The U.S. economy added 467,000 jobs in January and estimates for November and December 2021 were revised to add 700,000 more jobs than previously expected. This is a sign that the labor market is recovering from the tsunami of the global pandemic, but it also means there are plenty of unfilled jobs and a war for talent, says a hiring expert.
“The small and medium sized enterprises, the ones with less brand recognition and less attractiveness, feel frustration more than other industries, like manufacturing, for example, or other sectors that are providing good paying consistent jobs, but they’re not on the priority list of new college grads,” said Alex Chausovsky, Director of Analytics and Consulting, Miller Resource Group.
One crucial development that employers must get a handle on is that people are job hopping. “This is happening in large, large numbers, particularly in those lower compensated fields, fields like construction, and kind of the blue-collar manufacturing side, and retail, leisure, and hospitality. So, it makes it quite feasible for you to go from making $15 an hour to $18 an hour. And that’s enough of a reason for you to quit, that’s a 20% increase in your compensation. And we’re seeing employers increasingly use compensation as a tool to draw talent away.”
This job hopping is unprecedented, Chausovsky says, and this is causing a topsy turvy situation where employees and prospects hold more power in the labor process than ever before. “With many people out of the labor force, you have to pilfer talent from somebody else.”
Chausovsky says there are elements of the employee interview process that can be reformed quickly.
“You can no longer interview the way that you did before. It is not viable to conduct four, five, six interviews and to string a candidate along for eight weeks at a time, because what will happen is that they will just simply take a job somewhere else where they can do it in two to three interviews,” Chausovsky said. “Another notion has to do with the way that companies are compensating people. It really baffles me that you have hiring authorities that will say, ‘well, we’ve always offered engineers out of school a $75,000 a year salary, and that’s what we’re going to put on our job description.’ But if you look at the data, engineers out of school are now getting between $90,000 and $110,000. If you want to be competitive, you can’t just take this, ‘the way that we’ve always done it’ mentality and apply it to the job market of today, you have to evolve, you have to adapt, and you have to really take yourself out of the comfort zone and do things differently.”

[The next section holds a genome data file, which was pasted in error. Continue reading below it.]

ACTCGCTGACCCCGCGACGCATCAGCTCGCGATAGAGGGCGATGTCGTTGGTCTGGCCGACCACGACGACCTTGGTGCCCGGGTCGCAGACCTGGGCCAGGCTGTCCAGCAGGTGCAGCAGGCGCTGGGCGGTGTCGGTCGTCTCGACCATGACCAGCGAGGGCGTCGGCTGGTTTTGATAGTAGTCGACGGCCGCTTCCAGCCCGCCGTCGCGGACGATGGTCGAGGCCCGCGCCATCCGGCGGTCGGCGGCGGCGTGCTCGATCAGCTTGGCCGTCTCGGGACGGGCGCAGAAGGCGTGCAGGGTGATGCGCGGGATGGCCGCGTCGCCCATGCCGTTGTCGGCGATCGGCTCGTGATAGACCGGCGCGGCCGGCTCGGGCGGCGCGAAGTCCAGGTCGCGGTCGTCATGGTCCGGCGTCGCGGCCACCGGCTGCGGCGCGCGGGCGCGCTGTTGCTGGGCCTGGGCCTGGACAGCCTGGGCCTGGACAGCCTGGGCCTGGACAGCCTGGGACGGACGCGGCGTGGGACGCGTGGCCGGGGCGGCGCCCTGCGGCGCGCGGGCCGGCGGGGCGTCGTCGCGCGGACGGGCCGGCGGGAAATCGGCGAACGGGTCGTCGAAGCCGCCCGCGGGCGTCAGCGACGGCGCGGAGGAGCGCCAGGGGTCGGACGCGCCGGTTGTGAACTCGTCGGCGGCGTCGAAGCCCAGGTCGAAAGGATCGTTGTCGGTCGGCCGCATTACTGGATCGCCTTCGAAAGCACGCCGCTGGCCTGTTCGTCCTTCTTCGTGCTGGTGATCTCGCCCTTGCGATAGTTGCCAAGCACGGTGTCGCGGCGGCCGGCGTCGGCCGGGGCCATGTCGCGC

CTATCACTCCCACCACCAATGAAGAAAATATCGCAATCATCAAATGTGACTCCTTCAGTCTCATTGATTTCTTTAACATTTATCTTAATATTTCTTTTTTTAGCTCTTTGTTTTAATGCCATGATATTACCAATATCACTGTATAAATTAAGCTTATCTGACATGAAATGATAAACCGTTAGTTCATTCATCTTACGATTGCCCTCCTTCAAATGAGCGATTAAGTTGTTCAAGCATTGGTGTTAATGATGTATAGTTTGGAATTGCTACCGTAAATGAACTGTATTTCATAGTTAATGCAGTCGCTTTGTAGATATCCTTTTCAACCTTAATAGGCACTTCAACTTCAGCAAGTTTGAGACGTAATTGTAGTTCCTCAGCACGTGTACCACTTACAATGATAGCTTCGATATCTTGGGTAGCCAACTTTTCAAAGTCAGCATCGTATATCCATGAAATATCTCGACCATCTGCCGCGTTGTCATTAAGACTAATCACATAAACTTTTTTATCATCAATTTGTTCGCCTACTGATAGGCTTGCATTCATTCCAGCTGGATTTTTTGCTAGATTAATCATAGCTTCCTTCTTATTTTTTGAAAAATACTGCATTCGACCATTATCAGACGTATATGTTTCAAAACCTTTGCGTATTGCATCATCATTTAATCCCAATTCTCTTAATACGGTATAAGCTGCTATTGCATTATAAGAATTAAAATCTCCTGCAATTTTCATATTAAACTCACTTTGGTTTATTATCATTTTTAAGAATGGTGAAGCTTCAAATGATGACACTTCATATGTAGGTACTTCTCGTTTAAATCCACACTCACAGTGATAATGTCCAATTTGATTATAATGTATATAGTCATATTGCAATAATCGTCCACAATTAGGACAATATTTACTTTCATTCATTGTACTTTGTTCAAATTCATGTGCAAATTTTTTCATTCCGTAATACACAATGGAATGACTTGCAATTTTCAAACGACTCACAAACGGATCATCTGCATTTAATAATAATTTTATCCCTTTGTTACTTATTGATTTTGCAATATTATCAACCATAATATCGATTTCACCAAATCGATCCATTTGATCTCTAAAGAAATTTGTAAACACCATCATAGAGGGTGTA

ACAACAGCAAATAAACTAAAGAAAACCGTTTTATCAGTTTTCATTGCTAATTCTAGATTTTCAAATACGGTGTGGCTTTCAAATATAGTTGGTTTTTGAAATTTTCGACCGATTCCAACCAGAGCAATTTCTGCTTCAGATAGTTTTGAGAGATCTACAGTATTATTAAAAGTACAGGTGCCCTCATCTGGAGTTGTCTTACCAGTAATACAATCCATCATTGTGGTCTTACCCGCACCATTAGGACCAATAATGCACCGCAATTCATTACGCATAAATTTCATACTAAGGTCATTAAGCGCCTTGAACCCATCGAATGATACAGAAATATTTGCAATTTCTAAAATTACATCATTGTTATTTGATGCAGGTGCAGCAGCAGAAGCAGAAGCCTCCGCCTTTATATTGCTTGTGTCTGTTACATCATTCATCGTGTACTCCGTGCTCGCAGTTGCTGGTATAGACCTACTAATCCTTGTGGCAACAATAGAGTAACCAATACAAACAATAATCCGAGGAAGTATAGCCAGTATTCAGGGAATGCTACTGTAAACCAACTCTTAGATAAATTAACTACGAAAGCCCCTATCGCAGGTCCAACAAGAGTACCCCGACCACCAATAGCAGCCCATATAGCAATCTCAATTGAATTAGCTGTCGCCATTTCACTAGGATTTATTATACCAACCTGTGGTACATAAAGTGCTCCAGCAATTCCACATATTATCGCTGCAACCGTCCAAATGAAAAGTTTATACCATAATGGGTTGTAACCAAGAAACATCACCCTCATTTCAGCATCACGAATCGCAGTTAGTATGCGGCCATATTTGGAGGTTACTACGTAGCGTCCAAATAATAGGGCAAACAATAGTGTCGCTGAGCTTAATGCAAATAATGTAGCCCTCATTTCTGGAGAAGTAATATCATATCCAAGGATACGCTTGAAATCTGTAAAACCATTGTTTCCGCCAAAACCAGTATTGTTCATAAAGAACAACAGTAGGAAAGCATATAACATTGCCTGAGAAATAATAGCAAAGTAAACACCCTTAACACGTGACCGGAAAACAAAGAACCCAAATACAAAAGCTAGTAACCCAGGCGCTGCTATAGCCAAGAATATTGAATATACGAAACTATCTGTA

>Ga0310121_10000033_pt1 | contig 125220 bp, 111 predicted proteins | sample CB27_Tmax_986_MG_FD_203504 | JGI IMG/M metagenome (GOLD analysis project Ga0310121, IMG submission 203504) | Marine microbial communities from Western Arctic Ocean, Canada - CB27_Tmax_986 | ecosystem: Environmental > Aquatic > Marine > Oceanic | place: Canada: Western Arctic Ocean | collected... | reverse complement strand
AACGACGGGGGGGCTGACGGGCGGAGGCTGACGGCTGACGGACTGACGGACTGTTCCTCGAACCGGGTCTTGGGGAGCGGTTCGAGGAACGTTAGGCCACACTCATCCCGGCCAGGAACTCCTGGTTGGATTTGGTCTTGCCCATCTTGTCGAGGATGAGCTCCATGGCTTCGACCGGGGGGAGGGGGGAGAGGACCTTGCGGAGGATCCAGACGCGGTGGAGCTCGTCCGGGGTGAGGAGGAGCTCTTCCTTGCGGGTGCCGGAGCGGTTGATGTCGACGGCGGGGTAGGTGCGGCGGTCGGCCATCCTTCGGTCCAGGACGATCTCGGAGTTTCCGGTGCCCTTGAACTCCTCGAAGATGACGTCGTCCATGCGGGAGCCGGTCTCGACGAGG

Chausovsky concluded that there are two main solutions employers can execute to win the war for talent:
- Develop a comprehensive talent strategy. “The same way that you strategize for product and for market, you’ve got to think about how do we approach all elements of talent, attraction, hiring and retention, and develop strategic initiatives in each one of those areas? If you don’t do that, companies that will do that are going to have a leg up on you.” Chausovsky noted in a recent survey undertaken by Miller Resource Group that only 27% of leaders said they have a talent strategy, while 64% said “no, but we’re working on one!”
- Be driven by data. “You have to use good quality information, whether it comes to your compensation package that you’re offering, or the metrics that you are tracking for hiring or retention of your staff, or even understanding where the priorities lie for candidates. Some people care about money, others care about the challenge of the job, yet others want job security and growth prospects. All these things are measurable. And you must have a system in place and someone who is responsible for keeping up with that data so that they can continue to feed it to you to enable the best quality decision making that’s possible.”
Chausovsky says that 90% of companies are small and medium-sized businesses, and they don’t have the glittering name recognition of a Google and Microsoft — companies that “are working on the bleeding edge of tech.” This means, to compete, companies must assess the dynamics of the job situation, including why the market is so heated and why there are so many job openings.
“The first notion is that if you look at the total number of people working today, as measured by the Bureau of Labor Statistics, we’re still somewhere between two and 3 million below the levels that we had in early 2020 pre-pandemic,” Chausovsky said. “And that the level of job openings today is also somewhere around two to three million higher than the typical number of open positions that you see out there. So those two factors kind of align.”
Chausovsky asserts that, in addition to job hopping, there are two key factors driving the amount of job openings and not enough talent to fill them:
- Forming of new businesses. “If you look at the amount of entrepreneurism, new business formation that has taken place since the beginning of the pandemic, it’s off the charts, it’s like double or triple what it typically is in a given year. And a lot of that comes from people really asking themselves the question, what does work mean to me? Why do I work? What is the purpose?”
- Baby Boomers retiring. “I think the stress and just the difficult operating conditions of many businesses has caused people to say, look, my portfolio, my investments, my retirement is in a good place. There is no need for me to work another three to five years. I want to spend time with family, I want to have time to actually enjoy the fruits of my labors for my entire career.”